Leadership role occupancy has recently been shown to have a genetic basis. We extend prior research by examining the moderating effects of the social environment during adolescence on the genetic influences on leadership role occupancy at work. Utilizing a sample of male twins (89 pairs of identical and 54 pairs of fraternal twins, with a mean age of 36.5 years), we found that genetic influences are weaker for those reared in enriched environments (i.e., higher family socioeconomic status, higher perceived parental support, and lower perceived conflict with parents). For those twins who had relatively poorer social environments, genetic influences on leadership role occupancy are significantly greater. These results have important implications for early interventions on leadership development inside and outside organizations.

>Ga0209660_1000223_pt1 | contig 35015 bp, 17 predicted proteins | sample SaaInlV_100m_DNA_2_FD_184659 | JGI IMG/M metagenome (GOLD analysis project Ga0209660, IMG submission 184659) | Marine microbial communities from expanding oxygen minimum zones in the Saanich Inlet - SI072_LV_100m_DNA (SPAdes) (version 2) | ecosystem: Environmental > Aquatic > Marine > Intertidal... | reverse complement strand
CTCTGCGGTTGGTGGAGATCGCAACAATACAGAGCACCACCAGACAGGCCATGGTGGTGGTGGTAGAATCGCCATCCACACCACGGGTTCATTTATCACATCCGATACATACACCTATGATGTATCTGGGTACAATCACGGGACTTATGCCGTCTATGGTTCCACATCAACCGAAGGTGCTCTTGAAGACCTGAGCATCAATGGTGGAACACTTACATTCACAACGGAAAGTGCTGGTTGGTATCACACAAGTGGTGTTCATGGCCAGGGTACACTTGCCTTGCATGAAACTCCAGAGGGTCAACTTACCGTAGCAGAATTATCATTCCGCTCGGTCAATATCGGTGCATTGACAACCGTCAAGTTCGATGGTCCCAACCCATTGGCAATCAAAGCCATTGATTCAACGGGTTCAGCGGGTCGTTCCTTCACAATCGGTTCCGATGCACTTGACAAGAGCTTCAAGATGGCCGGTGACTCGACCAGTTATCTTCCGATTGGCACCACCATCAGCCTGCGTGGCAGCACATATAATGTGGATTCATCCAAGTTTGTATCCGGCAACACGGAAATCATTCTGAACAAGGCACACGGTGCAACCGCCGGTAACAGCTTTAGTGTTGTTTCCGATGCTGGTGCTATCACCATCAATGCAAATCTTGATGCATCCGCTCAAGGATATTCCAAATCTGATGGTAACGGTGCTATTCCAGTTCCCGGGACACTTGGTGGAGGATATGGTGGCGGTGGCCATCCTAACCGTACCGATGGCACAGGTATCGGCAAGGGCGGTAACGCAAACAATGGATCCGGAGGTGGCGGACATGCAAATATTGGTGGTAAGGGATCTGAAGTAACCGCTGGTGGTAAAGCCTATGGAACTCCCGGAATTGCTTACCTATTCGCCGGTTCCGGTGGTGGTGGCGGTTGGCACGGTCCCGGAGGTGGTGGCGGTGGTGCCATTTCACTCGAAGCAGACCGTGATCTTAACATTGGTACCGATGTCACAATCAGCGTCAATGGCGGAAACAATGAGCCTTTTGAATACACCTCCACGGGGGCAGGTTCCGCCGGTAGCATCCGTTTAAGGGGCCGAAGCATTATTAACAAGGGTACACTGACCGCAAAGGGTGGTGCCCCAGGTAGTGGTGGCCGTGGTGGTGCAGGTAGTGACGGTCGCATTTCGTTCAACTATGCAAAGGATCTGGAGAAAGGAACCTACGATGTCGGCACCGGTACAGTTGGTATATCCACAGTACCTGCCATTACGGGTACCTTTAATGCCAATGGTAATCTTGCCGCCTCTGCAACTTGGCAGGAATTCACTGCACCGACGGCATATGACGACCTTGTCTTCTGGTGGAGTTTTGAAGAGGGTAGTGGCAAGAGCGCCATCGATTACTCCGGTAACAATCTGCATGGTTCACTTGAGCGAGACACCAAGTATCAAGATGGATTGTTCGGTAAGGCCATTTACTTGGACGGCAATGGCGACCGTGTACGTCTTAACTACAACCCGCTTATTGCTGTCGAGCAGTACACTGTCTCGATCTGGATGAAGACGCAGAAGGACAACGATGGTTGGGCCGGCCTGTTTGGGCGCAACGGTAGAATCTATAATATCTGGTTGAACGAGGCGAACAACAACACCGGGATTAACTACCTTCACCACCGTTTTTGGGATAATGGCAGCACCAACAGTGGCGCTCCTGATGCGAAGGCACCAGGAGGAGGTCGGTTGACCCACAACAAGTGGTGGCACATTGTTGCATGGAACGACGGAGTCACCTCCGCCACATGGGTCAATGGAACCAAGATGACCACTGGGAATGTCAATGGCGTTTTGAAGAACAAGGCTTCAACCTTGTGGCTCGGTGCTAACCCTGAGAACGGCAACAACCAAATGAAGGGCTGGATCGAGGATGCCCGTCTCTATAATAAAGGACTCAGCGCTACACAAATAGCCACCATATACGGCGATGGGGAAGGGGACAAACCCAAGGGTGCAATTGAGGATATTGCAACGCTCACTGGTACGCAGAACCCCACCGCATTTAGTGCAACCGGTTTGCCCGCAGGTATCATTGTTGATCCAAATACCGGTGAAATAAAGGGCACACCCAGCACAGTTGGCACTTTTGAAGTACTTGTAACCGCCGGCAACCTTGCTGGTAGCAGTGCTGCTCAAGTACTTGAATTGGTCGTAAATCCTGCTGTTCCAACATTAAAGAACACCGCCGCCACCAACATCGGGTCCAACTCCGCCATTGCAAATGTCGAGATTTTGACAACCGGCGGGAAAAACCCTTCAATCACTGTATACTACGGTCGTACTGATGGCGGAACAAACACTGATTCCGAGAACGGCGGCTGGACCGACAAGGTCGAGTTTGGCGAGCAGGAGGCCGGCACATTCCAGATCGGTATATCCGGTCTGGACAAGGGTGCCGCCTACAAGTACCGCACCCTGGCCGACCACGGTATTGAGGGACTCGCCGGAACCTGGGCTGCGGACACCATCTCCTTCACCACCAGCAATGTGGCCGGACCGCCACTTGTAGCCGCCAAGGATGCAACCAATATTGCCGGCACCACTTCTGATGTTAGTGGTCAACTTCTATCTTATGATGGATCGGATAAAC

|Original language||English (US)|
|Number of pages||11|
|Journal||Organizational Behavior and Human Decision Processes|
|State||Published - Nov 1 2009|
- Gene-environment interaction (G × E)
- Leadership role occupancy
- Nature versus nurture